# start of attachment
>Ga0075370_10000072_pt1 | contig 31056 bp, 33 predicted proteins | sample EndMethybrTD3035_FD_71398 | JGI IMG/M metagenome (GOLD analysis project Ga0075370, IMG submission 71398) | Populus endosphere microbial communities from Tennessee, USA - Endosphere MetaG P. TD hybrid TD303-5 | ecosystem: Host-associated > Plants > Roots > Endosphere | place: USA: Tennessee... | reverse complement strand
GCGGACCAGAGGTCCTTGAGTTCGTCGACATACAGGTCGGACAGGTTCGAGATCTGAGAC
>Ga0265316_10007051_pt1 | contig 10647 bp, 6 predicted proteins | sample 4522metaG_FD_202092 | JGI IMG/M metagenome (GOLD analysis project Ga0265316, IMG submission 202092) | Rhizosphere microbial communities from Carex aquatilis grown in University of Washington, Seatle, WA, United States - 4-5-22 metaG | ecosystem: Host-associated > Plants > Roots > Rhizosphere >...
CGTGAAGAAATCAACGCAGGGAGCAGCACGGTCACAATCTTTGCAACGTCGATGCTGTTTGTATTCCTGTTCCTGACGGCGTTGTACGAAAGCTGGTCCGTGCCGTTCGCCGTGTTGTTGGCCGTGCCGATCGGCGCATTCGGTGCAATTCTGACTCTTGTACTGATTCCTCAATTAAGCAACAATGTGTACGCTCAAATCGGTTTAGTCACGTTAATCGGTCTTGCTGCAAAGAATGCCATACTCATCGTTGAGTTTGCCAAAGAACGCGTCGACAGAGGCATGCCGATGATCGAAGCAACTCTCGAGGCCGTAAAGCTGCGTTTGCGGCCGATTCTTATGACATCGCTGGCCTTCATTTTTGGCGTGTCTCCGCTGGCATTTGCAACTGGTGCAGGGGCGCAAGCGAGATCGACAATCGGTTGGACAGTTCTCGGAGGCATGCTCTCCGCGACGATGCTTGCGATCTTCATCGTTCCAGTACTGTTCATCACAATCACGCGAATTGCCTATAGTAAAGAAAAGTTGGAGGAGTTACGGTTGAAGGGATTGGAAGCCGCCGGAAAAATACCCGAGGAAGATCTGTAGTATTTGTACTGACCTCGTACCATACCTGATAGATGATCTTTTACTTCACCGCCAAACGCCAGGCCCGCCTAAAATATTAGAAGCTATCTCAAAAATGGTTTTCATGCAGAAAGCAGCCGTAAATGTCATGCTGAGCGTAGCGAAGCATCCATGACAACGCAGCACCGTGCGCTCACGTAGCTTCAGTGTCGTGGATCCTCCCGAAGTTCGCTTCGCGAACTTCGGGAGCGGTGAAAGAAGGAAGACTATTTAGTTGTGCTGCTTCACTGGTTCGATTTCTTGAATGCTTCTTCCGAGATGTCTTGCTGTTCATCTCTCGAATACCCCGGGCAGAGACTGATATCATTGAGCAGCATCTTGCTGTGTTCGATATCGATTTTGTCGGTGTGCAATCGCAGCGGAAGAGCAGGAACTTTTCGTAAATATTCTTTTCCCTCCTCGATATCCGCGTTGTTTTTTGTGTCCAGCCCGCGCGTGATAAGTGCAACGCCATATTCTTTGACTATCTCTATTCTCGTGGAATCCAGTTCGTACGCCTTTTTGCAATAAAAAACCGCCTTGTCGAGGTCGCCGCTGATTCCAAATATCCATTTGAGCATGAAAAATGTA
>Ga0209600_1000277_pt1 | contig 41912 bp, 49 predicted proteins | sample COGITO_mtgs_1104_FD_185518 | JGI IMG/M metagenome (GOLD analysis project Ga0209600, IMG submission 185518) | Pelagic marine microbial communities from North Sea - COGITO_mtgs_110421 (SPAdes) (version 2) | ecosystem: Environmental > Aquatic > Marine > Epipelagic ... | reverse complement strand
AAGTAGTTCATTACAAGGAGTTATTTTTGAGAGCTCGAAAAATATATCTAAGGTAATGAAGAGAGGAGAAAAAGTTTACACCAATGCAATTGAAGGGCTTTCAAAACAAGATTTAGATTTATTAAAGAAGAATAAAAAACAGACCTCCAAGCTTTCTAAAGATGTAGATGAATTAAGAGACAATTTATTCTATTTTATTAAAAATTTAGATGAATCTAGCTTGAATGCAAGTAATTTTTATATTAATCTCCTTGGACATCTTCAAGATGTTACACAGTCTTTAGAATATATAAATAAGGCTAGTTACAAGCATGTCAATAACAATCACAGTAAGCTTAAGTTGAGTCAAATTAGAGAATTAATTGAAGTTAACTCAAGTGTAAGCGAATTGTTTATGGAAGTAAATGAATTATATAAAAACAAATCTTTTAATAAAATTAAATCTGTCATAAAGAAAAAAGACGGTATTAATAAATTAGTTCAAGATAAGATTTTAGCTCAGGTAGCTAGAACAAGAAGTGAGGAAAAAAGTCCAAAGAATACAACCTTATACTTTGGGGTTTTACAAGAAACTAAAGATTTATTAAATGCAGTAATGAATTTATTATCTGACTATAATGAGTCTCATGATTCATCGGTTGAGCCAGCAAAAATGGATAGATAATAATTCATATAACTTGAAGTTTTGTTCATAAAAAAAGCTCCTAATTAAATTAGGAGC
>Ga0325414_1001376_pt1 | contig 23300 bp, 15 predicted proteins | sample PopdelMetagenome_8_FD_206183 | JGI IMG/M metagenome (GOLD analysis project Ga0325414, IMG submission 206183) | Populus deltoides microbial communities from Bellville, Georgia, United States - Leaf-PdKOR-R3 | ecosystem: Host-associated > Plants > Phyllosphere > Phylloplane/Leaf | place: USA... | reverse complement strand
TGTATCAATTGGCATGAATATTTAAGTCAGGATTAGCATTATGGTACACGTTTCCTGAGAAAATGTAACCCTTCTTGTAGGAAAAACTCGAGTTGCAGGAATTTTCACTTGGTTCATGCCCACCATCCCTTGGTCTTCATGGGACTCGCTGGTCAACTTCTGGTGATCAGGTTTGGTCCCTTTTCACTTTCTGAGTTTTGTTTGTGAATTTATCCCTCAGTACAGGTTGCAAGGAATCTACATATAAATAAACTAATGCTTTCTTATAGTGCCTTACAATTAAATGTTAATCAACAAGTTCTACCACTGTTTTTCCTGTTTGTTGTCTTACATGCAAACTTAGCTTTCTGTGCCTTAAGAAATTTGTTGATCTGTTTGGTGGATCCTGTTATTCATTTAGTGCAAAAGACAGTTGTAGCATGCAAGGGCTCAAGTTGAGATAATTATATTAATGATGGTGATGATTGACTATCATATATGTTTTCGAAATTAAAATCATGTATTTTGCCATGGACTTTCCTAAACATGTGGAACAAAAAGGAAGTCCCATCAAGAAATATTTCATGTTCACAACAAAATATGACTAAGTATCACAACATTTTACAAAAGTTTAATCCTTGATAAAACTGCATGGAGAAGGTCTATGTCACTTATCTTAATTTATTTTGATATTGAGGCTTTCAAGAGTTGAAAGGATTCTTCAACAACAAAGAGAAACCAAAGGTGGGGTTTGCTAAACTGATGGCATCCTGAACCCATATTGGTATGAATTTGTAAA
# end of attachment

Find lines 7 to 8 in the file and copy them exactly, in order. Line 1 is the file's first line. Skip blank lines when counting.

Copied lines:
>Ga0325414_1001376_pt1 | contig 23300 bp, 15 predicted proteins | sample PopdelMetagenome_8_FD_206183 | JGI IMG/M metagenome (GOLD analysis project Ga0325414, IMG submission 206183) | Populus deltoides microbial communities from Bellville, Georgia, United States - Leaf-PdKOR-R3 | ecosystem: Host-associated > Plants > Phyllosphere > Phylloplane/Leaf | place: USA... | reverse complement strand
TGTATCAATTGGCATGAATATTTAAGTCAGGATTAGCATTATGGTACACGTTTCCTGAGAAAATGTAACCCTTCTTGTAGGAAAAACTCGAGTTGCAGGAATTTTCACTTGGTTCATGCCCACCATCCCTTGGTCTTCATGGGACTCGCTGGTCAACTTCTGGTGATCAGGTTTGGTCCCTTTTCACTTTCTGAGTTTTGTTTGTGAATTTATCCCTCAGTACAGGTTGCAAGGAATCTACATATAAATAAACTAATGCTTTCTTATAGTGCCTTACAATTAAATGTTAATCAACAAGTTCTACCACTGTTTTTCCTGTTTGTTGTCTTACATGCAAACTTAGCTTTCTGTGCCTTAAGAAATTTGTTGATCTGTTTGGTGGATCCTGTTATTCATTTAGTGCAAAAGACAGTTGTAGCATGCAAGGGCTCAAGTTGAGATAATTATATTAATGATGGTGATGATTGACTATCATATATGTTTTCGAAATTAAAATCATGTATTTTGCCATGGACTTTCCTAAACATGTGGAACAAAAAGGAAGTCCCATCAAGAAATATTTCATGTTCACAACAAAATATGACTAAGTATCACAACATTTTACAAAAGTTTAATCCTTGATAAAACTGCATGGAGAAGGTCTATGTCACTTATCTTAATTTATTTTGATATTGAGGCTTTCAAGAGTTGAAAGGATTCTTCAACAACAAAGAGAAACCAAAGGTGGGGTTTGCTAAACTGATGGCATCCTGAACCCATATTGGTATGAATTTGTAAA